Photos appear to show cut-down trees housing Bald Eagle nest near Site C

A post on Facebook by the Peace Valley Landowner Association shows a tree south of Site C harbouring a Bald Eagle’s nest – and then photos of the trees knocked down.

“#‎SiteC‬ really sucks for this ‪#‎Eagle‬ today. Destroyed.” the post read.

Arlene Boon, an active member of the Peace Valley Landowner Association, and the wife of president Kevin Boon, made the original post, reading “This is the beautiful ‪#‎eagle‬ that just lost his home to ‪#‎SiteC”.

It has under 50 likes as of Monday afternoon, but commenters did not seem to be happy to see the pictures.

“Who down south would condone this for Stanley Park?” wrote one.

The photo of the Bald Eagle in the tree was taken on Saturday, and the one of what appears to be the same tree knocked down was taken just this morning.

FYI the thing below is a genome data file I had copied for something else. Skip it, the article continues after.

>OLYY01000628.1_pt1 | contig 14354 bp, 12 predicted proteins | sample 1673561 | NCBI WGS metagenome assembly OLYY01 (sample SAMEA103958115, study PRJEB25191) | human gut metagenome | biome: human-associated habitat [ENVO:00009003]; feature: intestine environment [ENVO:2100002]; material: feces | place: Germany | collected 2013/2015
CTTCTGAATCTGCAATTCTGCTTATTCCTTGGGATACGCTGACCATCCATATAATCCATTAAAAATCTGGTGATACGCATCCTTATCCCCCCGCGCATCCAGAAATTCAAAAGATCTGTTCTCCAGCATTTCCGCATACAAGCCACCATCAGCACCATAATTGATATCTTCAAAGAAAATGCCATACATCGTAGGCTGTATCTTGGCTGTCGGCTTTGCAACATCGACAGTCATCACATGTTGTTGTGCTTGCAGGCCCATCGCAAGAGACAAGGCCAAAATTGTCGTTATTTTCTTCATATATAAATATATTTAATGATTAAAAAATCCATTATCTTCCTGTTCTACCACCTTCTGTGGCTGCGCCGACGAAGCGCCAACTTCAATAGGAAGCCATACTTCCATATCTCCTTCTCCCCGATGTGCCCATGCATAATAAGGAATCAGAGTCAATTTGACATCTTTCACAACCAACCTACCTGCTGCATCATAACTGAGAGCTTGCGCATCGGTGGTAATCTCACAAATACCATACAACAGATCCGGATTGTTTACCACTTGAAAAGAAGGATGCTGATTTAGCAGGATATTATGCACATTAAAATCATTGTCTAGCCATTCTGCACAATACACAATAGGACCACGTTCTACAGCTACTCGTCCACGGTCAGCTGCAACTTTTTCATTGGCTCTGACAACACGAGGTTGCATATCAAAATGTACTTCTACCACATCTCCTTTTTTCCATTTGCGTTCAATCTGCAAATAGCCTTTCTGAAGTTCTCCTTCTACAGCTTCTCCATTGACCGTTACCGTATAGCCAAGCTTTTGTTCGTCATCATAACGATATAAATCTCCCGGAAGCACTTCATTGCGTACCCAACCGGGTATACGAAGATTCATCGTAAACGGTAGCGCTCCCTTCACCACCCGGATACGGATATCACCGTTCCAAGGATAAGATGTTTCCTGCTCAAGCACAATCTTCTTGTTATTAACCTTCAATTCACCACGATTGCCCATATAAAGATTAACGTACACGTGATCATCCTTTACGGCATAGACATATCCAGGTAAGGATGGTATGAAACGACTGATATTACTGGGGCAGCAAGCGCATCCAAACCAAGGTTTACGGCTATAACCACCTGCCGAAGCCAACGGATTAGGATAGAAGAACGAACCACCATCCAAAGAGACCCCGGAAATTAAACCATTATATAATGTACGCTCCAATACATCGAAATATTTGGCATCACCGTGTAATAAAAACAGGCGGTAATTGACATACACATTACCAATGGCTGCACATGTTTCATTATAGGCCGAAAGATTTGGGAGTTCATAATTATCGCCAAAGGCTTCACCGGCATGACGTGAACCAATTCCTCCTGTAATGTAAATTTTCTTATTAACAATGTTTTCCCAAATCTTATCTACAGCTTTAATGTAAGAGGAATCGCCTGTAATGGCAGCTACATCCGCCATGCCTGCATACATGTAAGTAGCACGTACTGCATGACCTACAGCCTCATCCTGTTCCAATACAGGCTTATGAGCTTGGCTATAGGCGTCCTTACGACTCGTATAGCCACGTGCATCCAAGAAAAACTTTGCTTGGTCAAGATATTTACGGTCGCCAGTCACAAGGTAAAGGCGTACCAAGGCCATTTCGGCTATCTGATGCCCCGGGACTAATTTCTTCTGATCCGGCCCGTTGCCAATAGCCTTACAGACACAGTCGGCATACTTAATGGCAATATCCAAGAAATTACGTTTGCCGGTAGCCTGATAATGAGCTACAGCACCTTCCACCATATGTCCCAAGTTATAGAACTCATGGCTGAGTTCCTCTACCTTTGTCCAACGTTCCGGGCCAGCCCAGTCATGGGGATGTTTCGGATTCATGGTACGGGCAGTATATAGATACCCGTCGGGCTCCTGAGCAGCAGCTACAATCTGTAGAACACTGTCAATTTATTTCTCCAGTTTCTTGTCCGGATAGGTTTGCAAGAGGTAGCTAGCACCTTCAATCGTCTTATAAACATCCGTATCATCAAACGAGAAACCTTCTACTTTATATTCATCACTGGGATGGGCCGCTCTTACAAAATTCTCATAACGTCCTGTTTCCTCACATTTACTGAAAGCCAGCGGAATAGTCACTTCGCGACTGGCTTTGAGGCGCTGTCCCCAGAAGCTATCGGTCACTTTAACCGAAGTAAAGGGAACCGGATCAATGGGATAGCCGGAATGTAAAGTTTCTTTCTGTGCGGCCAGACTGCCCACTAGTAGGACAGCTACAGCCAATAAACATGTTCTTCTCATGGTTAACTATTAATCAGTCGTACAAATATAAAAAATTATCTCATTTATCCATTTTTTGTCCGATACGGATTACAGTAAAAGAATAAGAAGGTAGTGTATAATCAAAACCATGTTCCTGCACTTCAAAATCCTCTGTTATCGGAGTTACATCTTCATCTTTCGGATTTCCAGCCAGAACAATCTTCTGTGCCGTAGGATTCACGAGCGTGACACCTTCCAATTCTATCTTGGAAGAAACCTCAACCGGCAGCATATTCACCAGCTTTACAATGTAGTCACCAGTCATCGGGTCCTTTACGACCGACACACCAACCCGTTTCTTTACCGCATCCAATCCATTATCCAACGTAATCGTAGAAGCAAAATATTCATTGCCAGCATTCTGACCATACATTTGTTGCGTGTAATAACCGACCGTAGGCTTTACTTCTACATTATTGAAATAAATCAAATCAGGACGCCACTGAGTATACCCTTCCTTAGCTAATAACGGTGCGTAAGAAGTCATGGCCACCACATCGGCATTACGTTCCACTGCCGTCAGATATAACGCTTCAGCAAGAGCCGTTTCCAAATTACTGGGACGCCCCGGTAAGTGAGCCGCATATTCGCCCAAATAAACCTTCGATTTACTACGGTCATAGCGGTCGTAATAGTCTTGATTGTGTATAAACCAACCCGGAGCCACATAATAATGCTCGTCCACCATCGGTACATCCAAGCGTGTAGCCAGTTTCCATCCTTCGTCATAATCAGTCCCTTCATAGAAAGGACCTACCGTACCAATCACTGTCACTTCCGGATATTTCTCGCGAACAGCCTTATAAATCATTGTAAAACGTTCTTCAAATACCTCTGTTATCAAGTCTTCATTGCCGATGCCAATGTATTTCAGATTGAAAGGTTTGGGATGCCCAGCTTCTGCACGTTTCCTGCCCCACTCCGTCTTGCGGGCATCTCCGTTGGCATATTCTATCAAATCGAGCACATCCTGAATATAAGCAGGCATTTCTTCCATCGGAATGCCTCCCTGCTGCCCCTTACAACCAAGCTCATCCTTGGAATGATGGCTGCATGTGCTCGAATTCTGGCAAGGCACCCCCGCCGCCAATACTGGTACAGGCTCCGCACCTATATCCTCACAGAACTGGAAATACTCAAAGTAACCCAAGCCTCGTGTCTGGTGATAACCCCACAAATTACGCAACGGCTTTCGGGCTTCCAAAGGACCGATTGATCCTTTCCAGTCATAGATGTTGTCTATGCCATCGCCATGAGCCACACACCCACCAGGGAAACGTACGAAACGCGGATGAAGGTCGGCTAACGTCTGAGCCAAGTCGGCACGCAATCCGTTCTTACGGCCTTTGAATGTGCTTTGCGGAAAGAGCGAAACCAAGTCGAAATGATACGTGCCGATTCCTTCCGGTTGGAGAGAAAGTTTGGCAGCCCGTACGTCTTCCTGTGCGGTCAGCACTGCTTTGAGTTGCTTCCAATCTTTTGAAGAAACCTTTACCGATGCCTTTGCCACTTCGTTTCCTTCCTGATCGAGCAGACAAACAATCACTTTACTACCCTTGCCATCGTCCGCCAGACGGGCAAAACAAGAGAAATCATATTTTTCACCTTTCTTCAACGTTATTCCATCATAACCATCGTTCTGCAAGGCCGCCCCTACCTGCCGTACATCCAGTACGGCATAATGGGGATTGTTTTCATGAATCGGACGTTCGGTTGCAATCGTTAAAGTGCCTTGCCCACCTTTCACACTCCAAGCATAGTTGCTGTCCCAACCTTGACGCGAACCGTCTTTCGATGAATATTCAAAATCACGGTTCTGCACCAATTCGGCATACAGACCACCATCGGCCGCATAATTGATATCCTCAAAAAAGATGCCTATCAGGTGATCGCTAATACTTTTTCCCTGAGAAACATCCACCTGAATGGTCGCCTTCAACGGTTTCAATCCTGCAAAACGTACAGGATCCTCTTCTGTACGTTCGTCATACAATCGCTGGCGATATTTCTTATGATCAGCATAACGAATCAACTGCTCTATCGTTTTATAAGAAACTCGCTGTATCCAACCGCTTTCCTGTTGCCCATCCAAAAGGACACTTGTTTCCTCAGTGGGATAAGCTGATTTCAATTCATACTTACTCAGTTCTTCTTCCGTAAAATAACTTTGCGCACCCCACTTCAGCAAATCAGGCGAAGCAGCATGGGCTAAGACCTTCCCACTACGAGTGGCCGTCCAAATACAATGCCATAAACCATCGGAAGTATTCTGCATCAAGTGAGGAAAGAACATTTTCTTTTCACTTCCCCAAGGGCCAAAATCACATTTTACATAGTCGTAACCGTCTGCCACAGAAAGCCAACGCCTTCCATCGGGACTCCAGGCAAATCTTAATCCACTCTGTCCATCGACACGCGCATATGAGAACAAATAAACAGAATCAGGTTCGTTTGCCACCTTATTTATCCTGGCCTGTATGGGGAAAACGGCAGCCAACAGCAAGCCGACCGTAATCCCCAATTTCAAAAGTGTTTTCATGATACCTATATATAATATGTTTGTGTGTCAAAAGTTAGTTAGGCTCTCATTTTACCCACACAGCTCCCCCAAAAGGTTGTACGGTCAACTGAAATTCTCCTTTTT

“It’s quite disturbing that this is going on.” said Boon. She had big concerns that the nest was active, and BC Hydro did not have their permits up to date to cross the waters on to the island.

Dave Conway of BC Hydro told Energetic City in an e-mailed statement that the corporation and its contractors will ‘monitor and take great care to avoid or mitigate effects on active Bald Eagle nests during Site C construction.’

Conway says an inactive Bald Eagle nest was removed last week, consistent with their permits, with the help of a qualified environmental professional on-site – and no eagles were present or harmed in the process.

“No active Bald Eagle nests will be disturbed, and BC Hydro will only remove or relocate Bald Eagle nests when they are inactive, as confirmed by a qualified professional — and in accordance with our permits under the Wildlife Act,” the statement reads.

BC Hydro plans to install up to 38 artificial nesting platforms during the construction period, according to the statement.

“Platforms will be designed to be attractive to nesting Bald Eagles. BC Hydro will monitor Bald Eagle nests and mitigation platforms annually during construction. Once construction is complete, monitoring will continue for the first 10 years of project operations.”